These three wavy hair tutorials will have you covered for the beach and beyond
There’s not much some tousled or smooth waves can’t solve. And each style comes with its own super powers. Big, bouncy waves leave us feeling glam in a matter of minutes, soft, beach waves give a relaxed Sunday vibe, while glossy ‘S’ waves are the perfect match to fringe styles, choppy layers and blunt bobs. And all do a good job of showcasing your hair colour - whether it's black, red, blonde or brown hair.
Getting from A natural hair to B perfect waves can be a challenge, but one we're willing to take on. That's why we all too ready to invest in the ‘perfect wavy hair’ styling tools and products. But even with the best accessories in the business, without the right skill set and pro tricks to hand, kinks can threaten our natural-looking curls and flyaway hairs and frizz can quickly mess up our scrunched waves. Luckily, we have a few tips that can help ensure best results, regardless of your wave style.
Ready to get waving? Let’s break down three popular styles into easy to follow, step-by-step tutorials. We’ve even called on the Josh Wood Colour pros to show us their salon tricks with some ‘how to get wavy hair’ videos. Beach waves, glam waves and ‘S’ waves, we’re ready for you to work your magic, but first up the first step is all about the prep...
Start with sectioning
To hit every inch of your hair with waves, Nicholas Hardwick, stylist at the Josh Wood Colour Atelier suggests sectioning your hair into a “hot cross bun” shape. “For those who don’t know what this is, it is a parting through the middle right to the nape of the neck, to section the hair in half, and then doing the same thing from ear to ear, creating a hot cross bun pattern,” explains Nicholas.
Prepare your hair
"Always prep with a spray to give the hair texture, it's also key to protect your hair from the heat," says Nicholas. Take the section you are going to style first, and twist the rest of your hair out of the way, securing with a clip. Kat De Rozario, stylist at Josh Wood Colour Atelier tells us to "Make sure the section you are about to style is smaller than the width of your styling tool."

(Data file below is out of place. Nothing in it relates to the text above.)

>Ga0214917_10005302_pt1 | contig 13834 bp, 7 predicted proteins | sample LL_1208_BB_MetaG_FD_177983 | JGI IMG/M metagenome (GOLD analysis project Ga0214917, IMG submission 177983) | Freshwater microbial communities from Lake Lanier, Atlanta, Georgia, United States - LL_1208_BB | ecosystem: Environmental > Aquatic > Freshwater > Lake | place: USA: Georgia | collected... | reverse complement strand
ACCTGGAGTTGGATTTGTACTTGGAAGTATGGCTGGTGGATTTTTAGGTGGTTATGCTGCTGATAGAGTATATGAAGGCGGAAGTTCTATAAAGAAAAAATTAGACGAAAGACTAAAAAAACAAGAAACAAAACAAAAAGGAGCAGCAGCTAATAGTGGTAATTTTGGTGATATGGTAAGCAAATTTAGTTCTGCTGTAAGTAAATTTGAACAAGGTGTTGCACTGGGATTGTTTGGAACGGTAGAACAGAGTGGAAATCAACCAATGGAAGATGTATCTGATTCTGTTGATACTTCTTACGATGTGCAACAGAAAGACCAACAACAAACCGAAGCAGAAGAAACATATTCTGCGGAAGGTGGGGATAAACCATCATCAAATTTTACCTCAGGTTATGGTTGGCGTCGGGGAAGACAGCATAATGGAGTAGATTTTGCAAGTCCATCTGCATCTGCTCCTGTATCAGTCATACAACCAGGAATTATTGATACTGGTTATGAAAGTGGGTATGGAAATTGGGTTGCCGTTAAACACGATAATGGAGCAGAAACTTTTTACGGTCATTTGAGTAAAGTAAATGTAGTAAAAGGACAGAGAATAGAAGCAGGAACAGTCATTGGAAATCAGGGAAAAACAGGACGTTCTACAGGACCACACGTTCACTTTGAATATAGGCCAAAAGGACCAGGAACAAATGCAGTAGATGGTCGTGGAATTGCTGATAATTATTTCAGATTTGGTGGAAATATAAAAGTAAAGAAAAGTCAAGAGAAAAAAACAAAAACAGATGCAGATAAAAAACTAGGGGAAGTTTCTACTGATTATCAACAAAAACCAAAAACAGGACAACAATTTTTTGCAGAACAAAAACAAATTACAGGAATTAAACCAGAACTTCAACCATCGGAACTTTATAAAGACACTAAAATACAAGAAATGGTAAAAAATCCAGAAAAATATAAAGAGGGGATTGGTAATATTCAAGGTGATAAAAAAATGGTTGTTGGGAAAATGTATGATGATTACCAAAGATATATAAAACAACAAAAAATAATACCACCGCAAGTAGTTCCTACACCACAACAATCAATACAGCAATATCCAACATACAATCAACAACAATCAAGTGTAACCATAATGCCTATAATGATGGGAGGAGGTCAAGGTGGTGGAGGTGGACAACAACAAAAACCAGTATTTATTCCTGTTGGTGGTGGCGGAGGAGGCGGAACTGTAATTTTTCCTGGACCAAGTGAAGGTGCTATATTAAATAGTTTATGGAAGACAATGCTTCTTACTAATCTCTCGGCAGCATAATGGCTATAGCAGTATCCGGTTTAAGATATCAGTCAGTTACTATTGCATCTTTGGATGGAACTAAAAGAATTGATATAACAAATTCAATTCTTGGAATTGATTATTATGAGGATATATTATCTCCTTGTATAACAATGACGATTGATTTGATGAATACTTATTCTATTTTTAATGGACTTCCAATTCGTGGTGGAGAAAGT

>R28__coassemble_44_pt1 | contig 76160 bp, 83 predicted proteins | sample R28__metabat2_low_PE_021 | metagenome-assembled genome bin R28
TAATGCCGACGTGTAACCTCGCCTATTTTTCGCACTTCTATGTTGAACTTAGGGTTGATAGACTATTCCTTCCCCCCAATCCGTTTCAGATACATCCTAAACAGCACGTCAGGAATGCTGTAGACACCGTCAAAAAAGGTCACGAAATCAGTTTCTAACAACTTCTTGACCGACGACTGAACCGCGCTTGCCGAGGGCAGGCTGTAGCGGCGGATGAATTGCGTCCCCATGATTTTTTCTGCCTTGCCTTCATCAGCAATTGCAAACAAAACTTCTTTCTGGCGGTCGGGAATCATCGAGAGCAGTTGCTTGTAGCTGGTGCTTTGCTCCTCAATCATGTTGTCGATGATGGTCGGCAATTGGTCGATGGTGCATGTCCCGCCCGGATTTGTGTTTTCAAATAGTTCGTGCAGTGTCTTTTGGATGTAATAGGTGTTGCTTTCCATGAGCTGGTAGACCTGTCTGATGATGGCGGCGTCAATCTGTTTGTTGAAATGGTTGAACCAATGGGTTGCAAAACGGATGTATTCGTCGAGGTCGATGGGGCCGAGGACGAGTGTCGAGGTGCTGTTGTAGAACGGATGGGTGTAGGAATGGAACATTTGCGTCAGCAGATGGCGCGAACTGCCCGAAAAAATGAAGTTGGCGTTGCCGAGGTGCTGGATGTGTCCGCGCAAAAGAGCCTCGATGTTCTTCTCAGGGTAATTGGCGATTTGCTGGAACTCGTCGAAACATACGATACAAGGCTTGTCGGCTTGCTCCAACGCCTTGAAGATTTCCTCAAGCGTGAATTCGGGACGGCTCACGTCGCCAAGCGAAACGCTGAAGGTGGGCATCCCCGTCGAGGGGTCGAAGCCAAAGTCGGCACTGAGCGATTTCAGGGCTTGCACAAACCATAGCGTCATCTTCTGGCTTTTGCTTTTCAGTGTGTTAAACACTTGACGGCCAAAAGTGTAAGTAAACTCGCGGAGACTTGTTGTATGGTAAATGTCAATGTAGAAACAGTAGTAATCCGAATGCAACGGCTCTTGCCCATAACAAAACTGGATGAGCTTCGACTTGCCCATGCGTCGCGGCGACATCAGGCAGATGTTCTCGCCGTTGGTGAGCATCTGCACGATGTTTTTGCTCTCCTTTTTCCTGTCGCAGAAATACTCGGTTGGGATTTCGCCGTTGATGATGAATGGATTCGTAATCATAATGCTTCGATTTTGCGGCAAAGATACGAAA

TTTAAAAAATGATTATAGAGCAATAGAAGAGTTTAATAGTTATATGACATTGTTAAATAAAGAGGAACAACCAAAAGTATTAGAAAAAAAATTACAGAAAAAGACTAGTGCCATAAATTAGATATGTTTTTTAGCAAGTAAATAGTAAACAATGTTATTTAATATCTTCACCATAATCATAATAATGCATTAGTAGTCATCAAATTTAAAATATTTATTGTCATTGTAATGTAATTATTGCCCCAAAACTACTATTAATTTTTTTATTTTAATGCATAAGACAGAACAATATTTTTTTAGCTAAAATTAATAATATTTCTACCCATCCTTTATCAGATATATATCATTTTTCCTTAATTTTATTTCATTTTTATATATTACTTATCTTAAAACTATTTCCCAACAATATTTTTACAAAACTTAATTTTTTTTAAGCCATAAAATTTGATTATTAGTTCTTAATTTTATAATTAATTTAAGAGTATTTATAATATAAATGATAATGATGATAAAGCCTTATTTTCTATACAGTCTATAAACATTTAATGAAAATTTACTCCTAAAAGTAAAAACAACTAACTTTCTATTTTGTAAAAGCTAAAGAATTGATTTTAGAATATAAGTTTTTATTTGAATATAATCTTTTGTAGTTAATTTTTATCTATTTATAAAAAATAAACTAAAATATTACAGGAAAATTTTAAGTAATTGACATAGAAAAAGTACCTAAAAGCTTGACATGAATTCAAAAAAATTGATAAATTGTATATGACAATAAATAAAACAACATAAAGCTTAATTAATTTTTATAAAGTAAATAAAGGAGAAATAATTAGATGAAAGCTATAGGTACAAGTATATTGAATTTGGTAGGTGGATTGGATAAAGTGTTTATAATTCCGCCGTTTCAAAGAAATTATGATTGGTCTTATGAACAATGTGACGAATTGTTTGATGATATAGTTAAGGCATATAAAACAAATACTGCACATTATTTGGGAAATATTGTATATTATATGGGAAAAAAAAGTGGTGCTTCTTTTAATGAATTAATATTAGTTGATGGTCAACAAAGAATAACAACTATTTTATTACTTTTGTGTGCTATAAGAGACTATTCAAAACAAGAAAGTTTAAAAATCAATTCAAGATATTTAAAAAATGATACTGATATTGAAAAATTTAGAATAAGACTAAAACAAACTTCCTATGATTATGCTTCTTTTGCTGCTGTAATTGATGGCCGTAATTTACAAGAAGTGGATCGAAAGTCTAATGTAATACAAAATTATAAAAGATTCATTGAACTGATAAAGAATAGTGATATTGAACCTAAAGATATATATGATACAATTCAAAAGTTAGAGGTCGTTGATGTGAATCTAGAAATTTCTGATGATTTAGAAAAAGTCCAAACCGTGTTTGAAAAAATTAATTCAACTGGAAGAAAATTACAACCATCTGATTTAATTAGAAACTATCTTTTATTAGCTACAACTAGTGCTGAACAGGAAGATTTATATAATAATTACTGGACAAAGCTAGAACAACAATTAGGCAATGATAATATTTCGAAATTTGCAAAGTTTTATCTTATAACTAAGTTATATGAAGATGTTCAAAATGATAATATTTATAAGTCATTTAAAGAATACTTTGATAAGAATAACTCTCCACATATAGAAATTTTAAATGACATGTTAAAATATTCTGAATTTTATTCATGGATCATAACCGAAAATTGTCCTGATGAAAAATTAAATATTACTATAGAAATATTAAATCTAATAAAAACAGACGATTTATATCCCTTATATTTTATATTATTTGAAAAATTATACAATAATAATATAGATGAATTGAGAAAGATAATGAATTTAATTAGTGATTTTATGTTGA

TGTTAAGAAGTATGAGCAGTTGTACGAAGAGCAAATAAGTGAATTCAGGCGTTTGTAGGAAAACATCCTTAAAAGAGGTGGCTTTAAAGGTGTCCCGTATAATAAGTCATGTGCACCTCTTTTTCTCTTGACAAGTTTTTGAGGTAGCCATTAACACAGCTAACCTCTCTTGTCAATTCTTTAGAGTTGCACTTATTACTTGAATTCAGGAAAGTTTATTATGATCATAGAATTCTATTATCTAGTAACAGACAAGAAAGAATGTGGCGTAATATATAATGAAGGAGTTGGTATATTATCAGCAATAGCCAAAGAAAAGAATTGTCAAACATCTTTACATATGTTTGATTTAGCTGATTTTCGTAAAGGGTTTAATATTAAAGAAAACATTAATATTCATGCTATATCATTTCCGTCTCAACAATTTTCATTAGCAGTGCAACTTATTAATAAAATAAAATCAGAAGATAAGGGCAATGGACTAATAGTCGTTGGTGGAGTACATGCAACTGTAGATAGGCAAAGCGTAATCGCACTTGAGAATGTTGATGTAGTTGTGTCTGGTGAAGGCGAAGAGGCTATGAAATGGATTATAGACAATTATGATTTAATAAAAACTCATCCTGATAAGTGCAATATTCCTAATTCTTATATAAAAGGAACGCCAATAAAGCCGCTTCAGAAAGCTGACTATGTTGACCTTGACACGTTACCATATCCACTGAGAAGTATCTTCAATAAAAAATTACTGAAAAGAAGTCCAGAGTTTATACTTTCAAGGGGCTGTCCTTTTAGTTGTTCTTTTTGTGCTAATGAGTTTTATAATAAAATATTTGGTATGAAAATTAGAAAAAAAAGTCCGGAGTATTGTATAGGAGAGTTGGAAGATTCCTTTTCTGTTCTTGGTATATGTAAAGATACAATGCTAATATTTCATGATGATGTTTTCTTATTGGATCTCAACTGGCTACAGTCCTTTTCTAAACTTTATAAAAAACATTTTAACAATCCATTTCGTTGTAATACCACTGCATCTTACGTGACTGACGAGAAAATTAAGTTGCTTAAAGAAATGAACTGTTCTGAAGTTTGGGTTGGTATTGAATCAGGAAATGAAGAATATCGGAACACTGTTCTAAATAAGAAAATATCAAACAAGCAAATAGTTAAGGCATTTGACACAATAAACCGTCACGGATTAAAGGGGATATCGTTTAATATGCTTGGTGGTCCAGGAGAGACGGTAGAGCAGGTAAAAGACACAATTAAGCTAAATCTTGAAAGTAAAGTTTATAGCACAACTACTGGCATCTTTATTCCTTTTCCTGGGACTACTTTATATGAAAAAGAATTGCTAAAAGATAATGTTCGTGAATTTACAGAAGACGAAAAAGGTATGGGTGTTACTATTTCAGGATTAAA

‘If you are struggling to work on the back of your hair, just turn your head to the side and pull the hair out and forward,’ Kat suggests. Once your desired waves have been created on the first layer of hair, section out another horizontal layer to join the existing waves, and repeat your styling technique (with smaller-than-iron-width styling sections) until all hair has been waved.
Tips for tools
If you’re using straighteners to create your waves, always choose a tool with a rounded outer ‘barrel’, which will allow the hair to curve easily. Once the hair has been styled, Kat’s top tip is to drop the brush and use your hands. “Spray a tiny bit of hairspray onto your hands and comb them over the hair,” Kat advises. “This will get rid of any flyaways.” And as for those ends, “if you don’t want the hair to kick out at the ends, pull the hair through your tool right down to the ends," Kat says. The other option is to skip heat styling on the very bottom of your hair and just twirl the tips with your fingers for added texture.